2014 Winners

Thunder Bay | Aboriginal Leadership

Chief Georjann Morriseau

Georjann Morriseau

Georjann Morriseau's first year as chief of Fort William First Nation sorely tested her leadership abilities.

Elected last year at the age of 28, one of the youngest female chiefs in Canada was faced with a series of crises.

Only weeks after taking office, she was forced to declare a state of emergency following a spring flood on the reserve on the outskirts of Thunder Bay. She was then injected into the tense negotiations concerning ongoing land claims and consultation issues in conjunction with the contentious Horizon Wind turbine project.

And last October, an act of arson badly damaged the James Street swing bridge, the community's direct link with the City of Thunder Bay, which has created some severe socio-economic fallout for members and reserve businesses.

Some ensuing racist comments made about the fire through social media sparked outrage between the two communities.

Through it all, said her award nominators, Morriseau remained a "calming influence" in carrying forward the frustration of residents through negotiations between Canadian National Railway and the City of Thunder Bay.

"It would be a difficult political situation for a seasoned politician," said one of her nominators, "yet she has displayed more professionalism, diplomacy, and leadership than many might."

Her nominators paint a picture of a visionary leader with strong convictions; a positive, can-do attitude with "wisdom beyond her years."

She is said to often come to the table, not just with blue sky ideas, but a road map on how to get there and the plan to make it happen.

"You get the sense that no matter what is thrown at her, she will ensure she reaches that vision to better all the people around her," said one nominator.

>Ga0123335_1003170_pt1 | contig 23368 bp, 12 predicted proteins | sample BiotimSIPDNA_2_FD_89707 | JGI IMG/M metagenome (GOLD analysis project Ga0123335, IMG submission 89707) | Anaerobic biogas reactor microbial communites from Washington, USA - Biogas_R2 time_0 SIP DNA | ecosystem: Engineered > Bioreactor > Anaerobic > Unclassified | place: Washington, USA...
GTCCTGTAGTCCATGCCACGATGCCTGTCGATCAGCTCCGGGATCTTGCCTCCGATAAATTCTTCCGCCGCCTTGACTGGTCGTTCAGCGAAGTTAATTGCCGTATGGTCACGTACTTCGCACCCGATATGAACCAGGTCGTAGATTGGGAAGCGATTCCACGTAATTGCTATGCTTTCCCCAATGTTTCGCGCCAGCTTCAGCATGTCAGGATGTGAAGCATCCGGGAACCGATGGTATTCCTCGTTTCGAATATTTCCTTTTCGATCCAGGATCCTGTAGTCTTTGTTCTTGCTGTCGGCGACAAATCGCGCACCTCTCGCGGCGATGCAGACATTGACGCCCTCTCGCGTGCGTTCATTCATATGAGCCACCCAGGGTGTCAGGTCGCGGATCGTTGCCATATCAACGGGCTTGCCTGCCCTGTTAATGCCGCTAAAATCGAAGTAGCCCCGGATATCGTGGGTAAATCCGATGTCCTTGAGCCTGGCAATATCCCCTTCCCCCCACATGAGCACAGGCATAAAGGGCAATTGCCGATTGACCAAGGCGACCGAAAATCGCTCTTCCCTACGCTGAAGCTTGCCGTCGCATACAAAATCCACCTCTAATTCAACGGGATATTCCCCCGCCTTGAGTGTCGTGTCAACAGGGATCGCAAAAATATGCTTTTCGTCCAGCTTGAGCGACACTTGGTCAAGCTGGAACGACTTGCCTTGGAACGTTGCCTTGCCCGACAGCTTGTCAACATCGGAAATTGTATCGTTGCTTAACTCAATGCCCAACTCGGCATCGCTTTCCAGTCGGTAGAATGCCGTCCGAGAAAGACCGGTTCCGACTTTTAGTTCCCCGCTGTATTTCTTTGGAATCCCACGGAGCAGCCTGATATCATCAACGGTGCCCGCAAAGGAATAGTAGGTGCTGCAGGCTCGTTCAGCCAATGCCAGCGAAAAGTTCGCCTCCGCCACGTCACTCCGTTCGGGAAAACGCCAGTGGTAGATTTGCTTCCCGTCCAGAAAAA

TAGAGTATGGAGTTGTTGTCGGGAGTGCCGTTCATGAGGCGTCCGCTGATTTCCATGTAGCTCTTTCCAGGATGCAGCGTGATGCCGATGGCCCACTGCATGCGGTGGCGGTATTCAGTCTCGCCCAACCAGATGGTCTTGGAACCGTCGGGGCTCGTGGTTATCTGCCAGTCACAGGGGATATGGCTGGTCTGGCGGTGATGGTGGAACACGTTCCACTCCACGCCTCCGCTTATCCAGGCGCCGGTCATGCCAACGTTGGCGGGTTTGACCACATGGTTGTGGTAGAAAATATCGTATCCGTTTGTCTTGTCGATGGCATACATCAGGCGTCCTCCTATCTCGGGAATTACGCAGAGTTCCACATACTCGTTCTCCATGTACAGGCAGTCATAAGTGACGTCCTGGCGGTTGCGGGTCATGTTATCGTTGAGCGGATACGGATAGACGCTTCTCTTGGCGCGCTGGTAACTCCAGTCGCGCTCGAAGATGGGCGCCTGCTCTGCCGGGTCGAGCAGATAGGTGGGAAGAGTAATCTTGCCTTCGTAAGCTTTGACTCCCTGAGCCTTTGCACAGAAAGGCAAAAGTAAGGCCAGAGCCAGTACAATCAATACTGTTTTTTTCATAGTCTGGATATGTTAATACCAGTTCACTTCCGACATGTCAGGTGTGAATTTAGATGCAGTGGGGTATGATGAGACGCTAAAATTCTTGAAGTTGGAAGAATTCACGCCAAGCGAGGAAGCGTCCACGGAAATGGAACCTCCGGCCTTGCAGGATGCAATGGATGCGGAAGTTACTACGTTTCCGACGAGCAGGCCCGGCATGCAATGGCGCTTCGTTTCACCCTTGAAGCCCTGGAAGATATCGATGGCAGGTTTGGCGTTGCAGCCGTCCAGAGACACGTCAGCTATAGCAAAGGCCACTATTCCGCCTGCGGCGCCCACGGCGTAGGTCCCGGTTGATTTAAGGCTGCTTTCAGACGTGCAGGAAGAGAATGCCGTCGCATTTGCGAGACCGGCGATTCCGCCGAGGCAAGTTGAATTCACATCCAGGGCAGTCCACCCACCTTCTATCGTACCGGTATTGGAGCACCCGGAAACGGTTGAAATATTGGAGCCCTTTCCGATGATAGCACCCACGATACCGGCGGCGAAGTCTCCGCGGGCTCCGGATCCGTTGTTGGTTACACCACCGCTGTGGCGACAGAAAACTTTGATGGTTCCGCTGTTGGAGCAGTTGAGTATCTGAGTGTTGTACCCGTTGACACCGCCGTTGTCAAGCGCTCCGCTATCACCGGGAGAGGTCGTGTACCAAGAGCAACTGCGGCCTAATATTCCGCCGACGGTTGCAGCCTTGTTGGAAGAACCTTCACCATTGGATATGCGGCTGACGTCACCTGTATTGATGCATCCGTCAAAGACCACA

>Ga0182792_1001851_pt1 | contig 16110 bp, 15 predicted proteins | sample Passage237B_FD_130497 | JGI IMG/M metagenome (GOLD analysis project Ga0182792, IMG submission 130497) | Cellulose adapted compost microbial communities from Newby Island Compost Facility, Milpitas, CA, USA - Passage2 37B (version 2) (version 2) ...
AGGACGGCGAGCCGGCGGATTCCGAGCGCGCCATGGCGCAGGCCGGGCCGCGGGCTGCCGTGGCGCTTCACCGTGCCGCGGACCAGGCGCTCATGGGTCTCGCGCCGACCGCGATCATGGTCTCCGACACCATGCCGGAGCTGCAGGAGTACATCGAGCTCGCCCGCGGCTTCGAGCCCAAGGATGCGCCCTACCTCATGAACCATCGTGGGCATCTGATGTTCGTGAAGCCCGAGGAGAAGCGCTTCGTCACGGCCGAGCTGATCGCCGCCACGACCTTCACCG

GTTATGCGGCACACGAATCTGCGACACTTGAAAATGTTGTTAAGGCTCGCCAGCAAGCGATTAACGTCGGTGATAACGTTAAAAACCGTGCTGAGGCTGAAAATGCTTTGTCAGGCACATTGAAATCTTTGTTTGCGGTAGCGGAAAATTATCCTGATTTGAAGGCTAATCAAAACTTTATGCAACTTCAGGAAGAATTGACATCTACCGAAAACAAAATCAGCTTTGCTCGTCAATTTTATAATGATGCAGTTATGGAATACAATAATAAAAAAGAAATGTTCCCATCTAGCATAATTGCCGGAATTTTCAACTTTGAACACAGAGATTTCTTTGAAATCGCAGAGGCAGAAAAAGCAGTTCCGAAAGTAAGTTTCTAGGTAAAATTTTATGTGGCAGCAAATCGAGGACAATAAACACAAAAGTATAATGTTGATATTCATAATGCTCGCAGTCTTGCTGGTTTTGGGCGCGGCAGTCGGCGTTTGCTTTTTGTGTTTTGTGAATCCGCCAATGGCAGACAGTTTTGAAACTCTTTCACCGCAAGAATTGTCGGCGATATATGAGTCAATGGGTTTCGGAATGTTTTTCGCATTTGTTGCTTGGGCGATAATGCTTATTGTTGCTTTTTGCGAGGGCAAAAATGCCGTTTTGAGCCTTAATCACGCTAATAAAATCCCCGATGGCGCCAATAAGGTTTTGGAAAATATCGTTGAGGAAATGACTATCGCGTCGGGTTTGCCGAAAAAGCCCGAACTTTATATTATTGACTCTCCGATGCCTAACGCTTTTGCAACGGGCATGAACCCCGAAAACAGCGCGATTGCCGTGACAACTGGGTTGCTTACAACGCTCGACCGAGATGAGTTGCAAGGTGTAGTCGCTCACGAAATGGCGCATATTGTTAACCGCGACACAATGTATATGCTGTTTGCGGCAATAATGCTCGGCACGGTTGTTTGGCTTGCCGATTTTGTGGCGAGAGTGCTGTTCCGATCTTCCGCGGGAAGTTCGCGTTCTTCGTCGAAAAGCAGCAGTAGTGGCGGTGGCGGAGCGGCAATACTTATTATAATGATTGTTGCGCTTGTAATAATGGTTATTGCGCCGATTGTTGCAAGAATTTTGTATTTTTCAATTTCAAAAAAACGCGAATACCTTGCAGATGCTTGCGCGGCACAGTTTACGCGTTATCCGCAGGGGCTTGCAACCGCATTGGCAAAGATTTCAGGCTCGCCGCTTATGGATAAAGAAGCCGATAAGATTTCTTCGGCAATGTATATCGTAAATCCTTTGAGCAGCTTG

Highly regarded on the Confederation College campus, Morriseau received a diploma in Aboriginal Law and Advocacy, and her volunteer endeavours have led to a number of awards and other recognition.

Getting an education and jumping into politics was a way of creating positive social change for her community as well as honouring her ancestors.

Her grandfather was the longest-serving chief for Fort William First Nation in the Robinson-Superior Treaty area.

At 25, she was asked to sit on the Ontario Trillium Foundation board of directors helping to allocate about $125 million annually. At that time, she ran for, and was elected to Fort William council for one term before she ran for chief.

Before entering politics, Morriseau was known as a caring and giving member of her community in effecting change in many advocacy roles.

She organized and landed funding for a provincial conference on good governance aimed at youth that attracted community leaders from across Ontario, including Grand Chiefs.

Morriseau was also instrumental in formalizing an organization called the Governance Development Network, which assists First Nation communities with governance strategy planning, policy development and related themes.

She has contributed to advocacy through volunteer work with Thunder Bay Shelter House, St. Anne's Parish and Confederation College.

As the second woman elected to the community's highest position, Morriseau is out to create a strong economic future with the launching of an economic development corporation to generate revenue for the community and train and employ members. Other community improvements include an Elders Centre and Youth Centre which are either underway or in the development stage.

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